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An Archaeology of Homeplace at the Parting Ways, an African-American Settlement in Plymouth, Massachusetts

Author(s): Karen A Hutchins

Year: 2016

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Summary

The paper will explore how the African-American residents of a late 18th- and 19th-century community called Parting Ways in Plymouth, Massachusetts constructed a homeplace in the years following their emancipation from slavery. Beyond their importance to household productivity, daily practices—for example, cooking, eating meals, taking tea, and household chores—constituted social interactions and exchanges between individuals that fostered a sense of security and strengthened the bonds of family, friendship, and community, and were the means through which the homeplace was built and given meaning to those who experienced it. This paper presents an archaeology of the homeplace at Parting Ways that links these quotidian practices to the creation of meaningful spaces for individual families and the local African-American community.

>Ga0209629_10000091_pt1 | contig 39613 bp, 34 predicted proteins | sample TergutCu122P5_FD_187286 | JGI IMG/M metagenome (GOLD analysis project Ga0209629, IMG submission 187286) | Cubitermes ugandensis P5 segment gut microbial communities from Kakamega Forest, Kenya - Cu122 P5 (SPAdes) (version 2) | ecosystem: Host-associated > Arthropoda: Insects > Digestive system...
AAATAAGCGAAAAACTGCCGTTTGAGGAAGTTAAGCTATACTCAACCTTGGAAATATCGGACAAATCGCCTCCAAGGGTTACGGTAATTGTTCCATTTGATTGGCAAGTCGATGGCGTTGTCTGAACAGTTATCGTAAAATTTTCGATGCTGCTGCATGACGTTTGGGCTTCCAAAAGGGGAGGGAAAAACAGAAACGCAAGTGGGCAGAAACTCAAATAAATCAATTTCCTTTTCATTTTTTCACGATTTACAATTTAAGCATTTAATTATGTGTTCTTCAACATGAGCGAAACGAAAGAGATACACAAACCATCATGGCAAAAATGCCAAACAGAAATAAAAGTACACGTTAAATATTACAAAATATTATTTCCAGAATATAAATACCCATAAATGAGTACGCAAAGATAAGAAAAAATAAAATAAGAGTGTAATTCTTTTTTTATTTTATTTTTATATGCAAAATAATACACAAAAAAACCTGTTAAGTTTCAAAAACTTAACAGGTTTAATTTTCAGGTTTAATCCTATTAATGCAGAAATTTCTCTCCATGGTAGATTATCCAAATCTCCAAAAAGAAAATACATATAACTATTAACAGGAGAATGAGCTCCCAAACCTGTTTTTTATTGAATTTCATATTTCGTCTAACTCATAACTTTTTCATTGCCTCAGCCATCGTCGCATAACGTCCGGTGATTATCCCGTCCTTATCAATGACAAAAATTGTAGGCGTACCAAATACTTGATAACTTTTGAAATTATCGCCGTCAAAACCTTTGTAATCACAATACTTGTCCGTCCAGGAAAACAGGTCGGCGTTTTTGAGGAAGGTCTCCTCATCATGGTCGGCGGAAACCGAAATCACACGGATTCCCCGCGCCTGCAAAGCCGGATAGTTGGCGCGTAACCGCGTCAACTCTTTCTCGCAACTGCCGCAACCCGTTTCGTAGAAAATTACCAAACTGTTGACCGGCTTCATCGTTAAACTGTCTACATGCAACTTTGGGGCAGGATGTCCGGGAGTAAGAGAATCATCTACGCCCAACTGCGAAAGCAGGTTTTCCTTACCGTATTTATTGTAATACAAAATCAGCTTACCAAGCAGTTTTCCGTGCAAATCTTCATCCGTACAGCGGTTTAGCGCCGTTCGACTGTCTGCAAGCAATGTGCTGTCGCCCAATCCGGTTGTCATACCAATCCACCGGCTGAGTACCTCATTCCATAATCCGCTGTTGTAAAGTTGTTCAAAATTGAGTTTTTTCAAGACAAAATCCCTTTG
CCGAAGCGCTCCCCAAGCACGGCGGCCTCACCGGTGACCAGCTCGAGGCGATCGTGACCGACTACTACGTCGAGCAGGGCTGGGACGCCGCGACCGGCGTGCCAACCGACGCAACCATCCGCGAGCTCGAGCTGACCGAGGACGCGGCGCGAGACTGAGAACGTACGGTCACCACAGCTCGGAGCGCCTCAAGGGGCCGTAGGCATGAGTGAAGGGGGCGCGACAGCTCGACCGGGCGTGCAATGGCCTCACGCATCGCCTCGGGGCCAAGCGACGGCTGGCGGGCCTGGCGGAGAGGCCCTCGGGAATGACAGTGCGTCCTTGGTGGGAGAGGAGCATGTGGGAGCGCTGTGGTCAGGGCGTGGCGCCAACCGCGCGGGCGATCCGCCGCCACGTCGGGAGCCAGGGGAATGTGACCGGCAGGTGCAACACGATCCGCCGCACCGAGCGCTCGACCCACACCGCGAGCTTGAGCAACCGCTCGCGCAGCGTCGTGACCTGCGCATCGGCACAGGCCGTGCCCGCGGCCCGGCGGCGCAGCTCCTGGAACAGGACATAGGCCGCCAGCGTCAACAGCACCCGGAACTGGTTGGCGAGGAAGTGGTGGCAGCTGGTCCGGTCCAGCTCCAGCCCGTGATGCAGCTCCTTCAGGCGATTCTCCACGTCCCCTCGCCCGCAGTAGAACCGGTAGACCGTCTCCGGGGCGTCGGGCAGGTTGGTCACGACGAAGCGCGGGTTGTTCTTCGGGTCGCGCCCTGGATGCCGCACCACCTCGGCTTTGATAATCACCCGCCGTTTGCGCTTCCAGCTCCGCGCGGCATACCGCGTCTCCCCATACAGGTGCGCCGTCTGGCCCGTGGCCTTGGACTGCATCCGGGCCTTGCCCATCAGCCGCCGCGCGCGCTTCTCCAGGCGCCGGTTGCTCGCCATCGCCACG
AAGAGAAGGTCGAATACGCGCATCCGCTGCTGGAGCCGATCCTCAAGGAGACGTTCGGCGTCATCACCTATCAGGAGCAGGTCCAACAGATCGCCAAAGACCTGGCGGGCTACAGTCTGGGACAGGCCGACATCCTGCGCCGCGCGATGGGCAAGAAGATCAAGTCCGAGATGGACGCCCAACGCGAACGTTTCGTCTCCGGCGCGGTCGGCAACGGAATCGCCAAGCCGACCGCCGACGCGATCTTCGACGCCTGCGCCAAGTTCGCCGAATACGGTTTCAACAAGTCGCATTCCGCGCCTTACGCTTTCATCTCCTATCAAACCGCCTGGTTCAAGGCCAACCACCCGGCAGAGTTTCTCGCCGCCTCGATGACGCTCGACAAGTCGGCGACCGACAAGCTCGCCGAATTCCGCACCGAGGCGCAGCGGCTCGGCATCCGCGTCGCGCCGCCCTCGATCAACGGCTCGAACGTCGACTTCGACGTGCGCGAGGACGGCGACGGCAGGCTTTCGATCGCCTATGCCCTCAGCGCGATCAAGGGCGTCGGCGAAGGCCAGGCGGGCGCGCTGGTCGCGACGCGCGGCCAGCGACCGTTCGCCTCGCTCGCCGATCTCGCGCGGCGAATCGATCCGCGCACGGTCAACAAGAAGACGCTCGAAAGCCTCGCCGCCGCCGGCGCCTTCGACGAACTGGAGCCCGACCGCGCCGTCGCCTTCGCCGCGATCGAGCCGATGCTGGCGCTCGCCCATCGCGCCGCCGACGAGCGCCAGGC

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An Archaeology of Homeplace at the Parting Ways, an African-American Settlement in Plymouth, Massachusetts. Karen A Hutchins. Presented at Society for Historical Archaeology, Washington, D.C. 2016 ( tDAR id: 434660)


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Spatial Coverage

min long: -129.199; min lat: 24.495 ; max long: -66.973; max lat: 49.359 ;

Record Identifiers

PaperId(s): 93

Arizona State University The Andrew W. Mellon Foundation National Science Foundation National Endowment for the Humanities Society for American Archaeology Archaeological Institute of America